I really liked the hall environment. There was a wonderful tradition of juniors respecting the seniors, for example, by letting the seniors sit on the dining table first, making way for them while walking, giving the seniors priority while having bath in the pond and letting them jump the queues for the toilet. The environment was so nice that the seniors would often forfeit their advantages and would affectionately let the juniors enjoy a particular privilege. If they would take the privilege due to time constraints they would never forget to thank the juniors for their generosity. Good students used to get special treatment and juniors used to greet them with special respect. This type of environment is unthinkable in modern times. Even the teachers hardly get this type of respect. While attending the 40th anniversary of Fazlul Haque Muslim Hall in 1979, I asked the then provost Dr Mohabbat Ali what type of respect he received from his students compared to the older days. He replied in a sad voice, “I just somehow manage to maintain my dignity”.

Although boys and girls would study in the same class, the seating environment was such that there was little scope of free mixing. One could hardly see male and female students chatting in the campus. Girls would usually walk together from one building to another. There were more Hindu girls than Muslims and they could be easily distinguished by the way they used to wear their saris. Muslim girls would always cover their heads, while unmarried Hindu girls would keep them open. Although married Hindu girls would cover their heads, they would also have sindoor [4] on their heads.

Cultural Activities

Debate and speech competitions organized by the cultural units of hall unions were very popular and the competitions used to be very lively. The influence of English literature was so high that even science students would quote Shakespeare, Tennyson, Wordsworth, Byron, Bernard Shaw, Keats etc. in their speeches. It is worth mentioning that all speech competitions were in English. The concept of cultural functions did not mean the dominance of dance, music and drama that is seen in modern times. In plays boys would dress as girls who could rarely be seen singing on stage. In music, Qawwali[5] used to be the most popular genre. Songs were the most prominent item during the cultural programmes for the inauguration of newly elected hall unions. There would be dance as well, but no female over the age of 10 was allowed to dance. There was no hint of vulgarity in the university and hall campuses. Education was always the main focus.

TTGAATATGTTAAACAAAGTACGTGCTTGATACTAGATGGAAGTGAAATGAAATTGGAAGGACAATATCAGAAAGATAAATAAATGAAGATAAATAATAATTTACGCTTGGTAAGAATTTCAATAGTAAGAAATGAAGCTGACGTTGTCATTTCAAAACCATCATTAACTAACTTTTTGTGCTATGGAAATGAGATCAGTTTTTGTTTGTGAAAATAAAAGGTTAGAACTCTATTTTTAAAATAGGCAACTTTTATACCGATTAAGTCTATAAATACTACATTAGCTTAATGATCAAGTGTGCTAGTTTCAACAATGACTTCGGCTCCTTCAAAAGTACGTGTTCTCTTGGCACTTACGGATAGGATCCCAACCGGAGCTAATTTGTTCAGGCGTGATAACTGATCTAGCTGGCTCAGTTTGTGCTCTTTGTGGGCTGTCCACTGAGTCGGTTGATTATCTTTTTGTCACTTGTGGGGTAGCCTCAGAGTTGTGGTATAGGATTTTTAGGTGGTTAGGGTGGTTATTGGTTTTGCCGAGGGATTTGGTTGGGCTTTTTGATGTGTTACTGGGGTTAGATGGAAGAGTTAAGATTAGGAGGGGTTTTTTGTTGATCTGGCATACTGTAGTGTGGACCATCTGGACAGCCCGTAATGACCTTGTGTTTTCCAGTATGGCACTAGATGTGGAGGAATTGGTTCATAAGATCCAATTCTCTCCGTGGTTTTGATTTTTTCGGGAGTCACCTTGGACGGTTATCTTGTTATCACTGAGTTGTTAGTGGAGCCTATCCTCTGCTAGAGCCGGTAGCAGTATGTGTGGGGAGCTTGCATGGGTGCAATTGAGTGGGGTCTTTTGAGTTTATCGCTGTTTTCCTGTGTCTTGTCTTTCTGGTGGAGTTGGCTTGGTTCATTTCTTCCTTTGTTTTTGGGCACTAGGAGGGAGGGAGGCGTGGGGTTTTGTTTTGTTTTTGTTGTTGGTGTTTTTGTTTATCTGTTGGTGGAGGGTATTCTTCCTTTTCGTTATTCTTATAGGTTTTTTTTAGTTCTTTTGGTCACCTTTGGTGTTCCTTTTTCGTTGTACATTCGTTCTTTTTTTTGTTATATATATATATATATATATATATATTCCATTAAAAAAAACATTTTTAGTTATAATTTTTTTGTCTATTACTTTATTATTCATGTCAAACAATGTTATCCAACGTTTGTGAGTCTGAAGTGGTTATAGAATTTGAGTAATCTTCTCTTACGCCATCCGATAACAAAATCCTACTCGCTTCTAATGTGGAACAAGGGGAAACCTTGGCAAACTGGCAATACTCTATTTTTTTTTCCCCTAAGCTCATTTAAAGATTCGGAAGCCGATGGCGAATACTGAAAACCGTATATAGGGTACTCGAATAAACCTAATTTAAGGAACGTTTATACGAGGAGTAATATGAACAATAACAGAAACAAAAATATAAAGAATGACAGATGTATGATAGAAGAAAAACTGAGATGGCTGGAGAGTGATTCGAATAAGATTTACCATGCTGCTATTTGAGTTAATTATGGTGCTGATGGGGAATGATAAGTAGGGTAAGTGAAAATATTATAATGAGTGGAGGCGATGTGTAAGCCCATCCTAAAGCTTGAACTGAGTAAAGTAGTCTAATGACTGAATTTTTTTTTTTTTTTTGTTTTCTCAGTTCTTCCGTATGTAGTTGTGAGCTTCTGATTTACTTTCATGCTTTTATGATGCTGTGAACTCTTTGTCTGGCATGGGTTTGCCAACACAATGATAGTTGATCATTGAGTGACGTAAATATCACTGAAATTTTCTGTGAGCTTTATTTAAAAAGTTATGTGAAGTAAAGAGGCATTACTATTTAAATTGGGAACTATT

[1] Glory be to Allah; generally used by Muslims to express awe.

[2] Used as a greeting in Arabic. In Bangla it is mostly used to congratulate someone.

[3] Degree without honours.

[4] Red pigment made from powdered red lead, especially as applied as a dot on the forehead or in the parting of the hair of married Hindu women.

[5] A form of sufi devotional music

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My Journey Through Life Part 7

MY JOURNEY THROUGH LIFE

 

BY

 

PROFESSOR GHULAM AZAM

 

(Abridged Translated version of the author’s original Bangla Memoir Jibone Ja Dekhlam)

 

Translated and Edited by Dr Salman Al-Azami

 

Copyright – The Ghulam Azam Foundation

 

Chapter Seven

My Hostel Life and Dhaka City

 

I spent four and a half years in different student hostels in Dhaka from Class 9 prior to my intermediate exams. I started my hostel life in January 1940 in a two-storeyed building in Koltabazar, Dhaka, situated at the north of my Islamic Intermediate College. There was a mosque near the hostel, where I prayed five times a day. In January 1941 our hostel moved to another two-storeyed building near the gate of Dhaka Nawab Bari (residence of the Nawab[1] family) in Islampur Road, where I stayed until my high madrasah exams in March 1942. From March 1942 to April 1944, during my higher secondary education, I lived in the Paradise Hostel which was located in a big one-storey building adjacent to the eastern gate of Nawab Bari.

Koltabazar Hostel

There were 20-25 students in this hostel from Class 8 to 10. I was first in a room with four beds; however, the hostel superintendent later changed me to a room with two beds. As mentioned previously, this hostel superintendent was my inspiration for joining the scout movement. He was very affectionate towards me and would always inquire after the progress of my studies. He maintained strict discipline in the hostel. Students always feared him, but at the same time respected him for the way he looked after them. Between every evening and night prayers, he would begin his inspection by checking the students upstairs. . Upon hearing his footsteps, the students downstairs would immediately sit at their desks and study. He did not enter, or require the students to greet him outside their rooms; he merely wanted to ensure that they were studying. He would not tolerate smoking and would fine students who were caught doing so. Smokers learnt to be extra cautious and so no trace of any cigarette could be found inside the hostel.

The hostel was state-run and our monthly food bill was four and a half taka[2]. The health and safety standard was reasonably well due to the superintendent’s sincere efforts. Initially, my mother was worried about the standard of food and its consequent effect on my health.  However, upon my first visit home after staying in the hostel, my mother happily noted that my health had in fact improved. She even commented, “You have done the right thing going to Dhaka as your health was not good at all when you were in Comilla.”